It’s not about what you know, but who you know.
When it comes to the West Kelowna Warriors, a traditionally strong, but normally not championship-calibre team in the British Columbia Hockey League, who
they knew, perhaps more than what they knew, might be the main reason they’re playing in their first-ever RBC Cup.
For when it came to acquiring their linchpin captain, Kyle Marino, who’s unfailingly navigated his underdog club through setbacks, deficits and unlikely
circumstances, it required the right connections.
“To be perfectly honest with you, I talked to his agent,” Rylan Ferster, the Warriors’ head coach and general manager, said of his captain.
“Yeah, my advisor knew Rylan,” Marino, a Niagara Falls, Ont., native, added. “I kind of wanted to go out west. Make my way into the BCHL. It was for a lot
of things. Obviously, it’s one of the most scouted leagues for the NCAA. The Interior Division and West Kelowna was obviously a big pull for me, too. I’m
with the best and I get to go against the best.
“Trenton was another team I was in contact with after that first year of Junior B. I talked to Brooks as well. Kind of funny that all three teams are
actually here at the RBC Cup.
“Rylan was a big factor in my final decision, my advisor knowing him. And the league itself. I knew we were going to be a good team; we were coming and
they wanted to make a run for it. Obviously, this is something I was drawn to. West Kelowna gave me that opportunity. I haven’t looked back since.”
Marino especially hasn’t looked back since this past winter, when one of his coach’s more astute decisions transitioned the 6-foot-3, 215-pounder from
stay-at-home defenceman into one of the BCHL’s most formidable power forwards.
He had 194 penalty minutes, second among all BCHL skaters, and 14 goals, more than three times his total as a 19-year-old last season, when he arrived on
the west coast as a Junior B defenceman from Fort Erie.
“He came out to our spring camp,” Ferster said. “We actually recruited him and he made our camp as a defenceman. Sometime right after Christmas, we put him
up front. We did and he never looked back. He’s been a real solid power forward for us.
“Up front’s been an easier fit for him. The other thing about Kyle is, he knows exactly who he is. He doesn’t play the game and pretend that he’s
something’s he’s not. He’s a north-south player, up and down his wing. He’s physical. He’ll shoot the puck. He knows exactly who he is.
“But first and foremost, he brings leadership. He’s a great leader for us.”
It’s in this capacity, as the undisputed leader in the Warriors’ dressing room, that Marino’s effect on the 2015-16 Warriors has been the most profound. As
much as he’s worked his butt off to become more of an impact player, Marino still often takes a back seat from a talent standpoint to some of his more
Kylar Hope, the BCHL’s leading playoff scorer and, like Marino, committed to the University of Alaska-Fairbanks, was a potent force all season, recording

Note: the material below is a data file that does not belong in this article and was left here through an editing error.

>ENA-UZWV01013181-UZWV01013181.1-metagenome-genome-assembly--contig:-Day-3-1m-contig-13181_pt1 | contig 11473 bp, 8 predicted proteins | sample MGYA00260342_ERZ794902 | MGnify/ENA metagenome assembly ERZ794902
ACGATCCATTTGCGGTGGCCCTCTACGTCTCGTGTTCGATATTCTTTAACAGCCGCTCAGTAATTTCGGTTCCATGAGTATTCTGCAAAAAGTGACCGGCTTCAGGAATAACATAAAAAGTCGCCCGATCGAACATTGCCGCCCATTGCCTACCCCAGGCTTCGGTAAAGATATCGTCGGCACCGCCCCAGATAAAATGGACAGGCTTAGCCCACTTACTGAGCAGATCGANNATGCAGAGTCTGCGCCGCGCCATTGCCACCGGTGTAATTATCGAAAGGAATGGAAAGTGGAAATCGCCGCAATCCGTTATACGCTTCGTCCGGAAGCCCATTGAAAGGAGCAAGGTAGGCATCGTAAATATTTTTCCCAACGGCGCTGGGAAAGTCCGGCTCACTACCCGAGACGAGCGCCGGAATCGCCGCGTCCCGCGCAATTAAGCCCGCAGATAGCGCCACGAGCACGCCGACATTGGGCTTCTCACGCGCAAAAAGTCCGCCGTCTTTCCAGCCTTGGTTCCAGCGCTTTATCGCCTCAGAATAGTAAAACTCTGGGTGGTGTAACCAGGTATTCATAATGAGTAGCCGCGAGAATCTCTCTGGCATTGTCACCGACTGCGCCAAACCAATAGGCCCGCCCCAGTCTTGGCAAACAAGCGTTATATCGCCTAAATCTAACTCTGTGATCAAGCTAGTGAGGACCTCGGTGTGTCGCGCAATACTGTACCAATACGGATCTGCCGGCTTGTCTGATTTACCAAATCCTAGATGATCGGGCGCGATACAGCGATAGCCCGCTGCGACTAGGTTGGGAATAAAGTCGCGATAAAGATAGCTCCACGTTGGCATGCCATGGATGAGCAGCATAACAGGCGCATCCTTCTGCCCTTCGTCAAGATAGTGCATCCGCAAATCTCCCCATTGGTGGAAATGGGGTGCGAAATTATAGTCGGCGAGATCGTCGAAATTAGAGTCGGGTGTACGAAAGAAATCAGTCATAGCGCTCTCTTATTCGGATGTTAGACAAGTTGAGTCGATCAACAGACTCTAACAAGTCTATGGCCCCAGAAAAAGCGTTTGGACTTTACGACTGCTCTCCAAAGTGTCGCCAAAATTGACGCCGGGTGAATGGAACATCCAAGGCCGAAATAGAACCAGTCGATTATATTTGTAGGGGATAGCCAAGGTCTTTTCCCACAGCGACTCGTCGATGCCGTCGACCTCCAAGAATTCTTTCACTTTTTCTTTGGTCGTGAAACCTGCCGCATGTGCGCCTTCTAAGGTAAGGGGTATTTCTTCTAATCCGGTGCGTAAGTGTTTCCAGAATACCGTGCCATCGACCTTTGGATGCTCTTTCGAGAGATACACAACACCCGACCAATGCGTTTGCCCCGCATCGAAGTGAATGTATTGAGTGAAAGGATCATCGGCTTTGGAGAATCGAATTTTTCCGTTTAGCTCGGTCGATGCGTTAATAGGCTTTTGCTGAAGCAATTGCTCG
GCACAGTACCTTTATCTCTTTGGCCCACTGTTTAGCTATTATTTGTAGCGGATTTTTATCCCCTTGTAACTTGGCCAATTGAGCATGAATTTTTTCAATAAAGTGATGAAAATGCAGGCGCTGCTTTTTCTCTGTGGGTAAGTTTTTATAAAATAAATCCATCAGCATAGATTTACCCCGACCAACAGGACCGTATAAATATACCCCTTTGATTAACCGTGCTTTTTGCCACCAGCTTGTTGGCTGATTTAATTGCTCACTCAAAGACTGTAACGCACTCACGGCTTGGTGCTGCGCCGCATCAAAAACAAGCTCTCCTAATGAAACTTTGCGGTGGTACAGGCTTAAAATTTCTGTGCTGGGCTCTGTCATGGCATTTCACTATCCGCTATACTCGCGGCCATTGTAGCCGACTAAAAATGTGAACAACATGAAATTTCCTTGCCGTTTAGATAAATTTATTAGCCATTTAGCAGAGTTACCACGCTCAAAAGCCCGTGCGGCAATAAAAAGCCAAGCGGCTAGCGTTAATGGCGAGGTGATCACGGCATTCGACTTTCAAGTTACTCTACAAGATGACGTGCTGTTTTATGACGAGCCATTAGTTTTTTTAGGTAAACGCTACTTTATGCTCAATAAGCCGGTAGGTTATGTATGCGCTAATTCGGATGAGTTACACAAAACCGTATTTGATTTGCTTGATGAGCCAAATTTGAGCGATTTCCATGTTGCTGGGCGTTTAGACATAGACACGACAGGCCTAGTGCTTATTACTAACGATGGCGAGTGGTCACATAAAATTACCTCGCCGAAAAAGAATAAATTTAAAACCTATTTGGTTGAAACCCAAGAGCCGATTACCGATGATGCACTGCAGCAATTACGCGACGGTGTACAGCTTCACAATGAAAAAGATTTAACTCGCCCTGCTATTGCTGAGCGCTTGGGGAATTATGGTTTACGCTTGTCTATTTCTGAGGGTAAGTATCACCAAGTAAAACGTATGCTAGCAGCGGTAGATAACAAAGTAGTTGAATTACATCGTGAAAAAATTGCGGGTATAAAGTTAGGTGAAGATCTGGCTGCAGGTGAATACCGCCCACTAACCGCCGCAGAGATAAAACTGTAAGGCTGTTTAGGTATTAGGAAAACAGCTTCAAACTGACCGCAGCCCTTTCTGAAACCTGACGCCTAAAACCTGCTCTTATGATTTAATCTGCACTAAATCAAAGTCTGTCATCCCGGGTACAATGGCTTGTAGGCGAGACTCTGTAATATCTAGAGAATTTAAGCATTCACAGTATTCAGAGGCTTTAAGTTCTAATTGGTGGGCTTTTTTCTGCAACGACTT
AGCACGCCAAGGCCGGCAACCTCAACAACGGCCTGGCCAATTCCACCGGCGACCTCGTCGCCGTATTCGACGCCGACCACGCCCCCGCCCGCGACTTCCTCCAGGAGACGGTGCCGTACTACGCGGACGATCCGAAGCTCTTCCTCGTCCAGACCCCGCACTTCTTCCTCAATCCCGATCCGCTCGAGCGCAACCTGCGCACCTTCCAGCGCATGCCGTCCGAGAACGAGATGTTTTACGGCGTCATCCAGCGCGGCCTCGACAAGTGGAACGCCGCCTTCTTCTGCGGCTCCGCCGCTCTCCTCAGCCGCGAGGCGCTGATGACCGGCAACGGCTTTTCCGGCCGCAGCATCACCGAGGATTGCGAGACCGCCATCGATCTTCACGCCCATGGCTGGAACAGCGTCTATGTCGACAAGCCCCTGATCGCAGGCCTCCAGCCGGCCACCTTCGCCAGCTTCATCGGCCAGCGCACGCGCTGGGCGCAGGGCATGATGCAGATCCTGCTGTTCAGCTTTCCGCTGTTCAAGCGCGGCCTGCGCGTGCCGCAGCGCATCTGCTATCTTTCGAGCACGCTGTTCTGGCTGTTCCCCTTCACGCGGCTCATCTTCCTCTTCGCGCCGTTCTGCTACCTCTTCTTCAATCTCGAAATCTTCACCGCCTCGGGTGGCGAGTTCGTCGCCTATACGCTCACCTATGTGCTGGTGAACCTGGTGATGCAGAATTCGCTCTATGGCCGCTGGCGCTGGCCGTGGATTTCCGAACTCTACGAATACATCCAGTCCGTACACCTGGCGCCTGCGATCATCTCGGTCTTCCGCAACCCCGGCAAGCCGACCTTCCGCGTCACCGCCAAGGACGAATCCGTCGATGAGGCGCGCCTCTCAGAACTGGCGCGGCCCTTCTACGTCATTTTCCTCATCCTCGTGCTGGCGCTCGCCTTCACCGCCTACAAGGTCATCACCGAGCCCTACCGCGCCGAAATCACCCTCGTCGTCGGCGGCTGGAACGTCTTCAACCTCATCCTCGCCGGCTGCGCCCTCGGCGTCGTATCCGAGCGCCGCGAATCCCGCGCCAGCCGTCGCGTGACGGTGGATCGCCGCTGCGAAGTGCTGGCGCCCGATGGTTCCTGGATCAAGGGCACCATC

74 points in 58 games.
Jonathan Desbiens, a 20-year-old out of Montreal, led West Kelowna in goals (44) and points (83), and finished sixth in BCHL scoring.
Matthew Greenfield, a midseason acquisition from the USHL’s Tri-City Storm, solidifies the Warriors in goal. Although he didn’t play enough games to
qualify as a league leader, Greenfield’s .938 save percentage in 18 games would’ve led the BCHL, and West Kelowna won 17 of its final 24 regular-season
games after his arrival.
But for all the contributions from its stars, West Kelowna relied on Marino, for his steadying presence and coolness under fire, when the pressure was
turned up and the Warriors faced their most trying moments.
The most pivotal moments of the season, when Marino’s leadership helped put the Warriors over the hump to reach their first RBC Cup, came in playoff games
against the Penticton Vees and Brooks Bandits.
First, against a Penticton team featuring two probable first-round NHL Draft picks – Dante Fabbro and Tyson Jost – Marino steadied the Warriors bench when
the heavily-favoured Vees took a 2-0 series lead. This allowed West Kelowna to run off four straight victories, including a thrilling final win in Game 6
that eliminated the nation’s No. 1-ranked team.
Similarly, after the AJHL champion Bandits topped the Warriors 4-2 in the preliminary round at the Western Canada Cup, Marino’s encouragement rallied West
Kelowna to a 6-0 blowout win over Brooks in the regional final.
“Kyle just knows what being a leader is about,” Ferster said. “The ultimate leader isn’t going to be yelling at the rookies to load the bus if we’re late.
The ultimate leader is going to be there giving them a hand. That’s what being a captain is being about. Being a captain is helping people out, not yelling
at people. Kyle will be the first guy to kick you in the bum, but also the first to help you out. That’s what I think the ultimate leader is and he’s it.
“I think it’s one thing in sports or hockey, I don’t know if the word is underestimated or overlooked. Certainly you notice when you don’t have that
leadership. We have it with him.”
With Marino steadying an otherwise talented roster, the Warriors aren’t just having their best season in team history – they have a legitimate chance at
capturing their first national championship in Lloydminster.
And as much this is due to the talent on their roster, the inside connection that landed them their captain might just be the biggest reason they have
what, for most of their players, is a once-in-a-lifetime opportunity.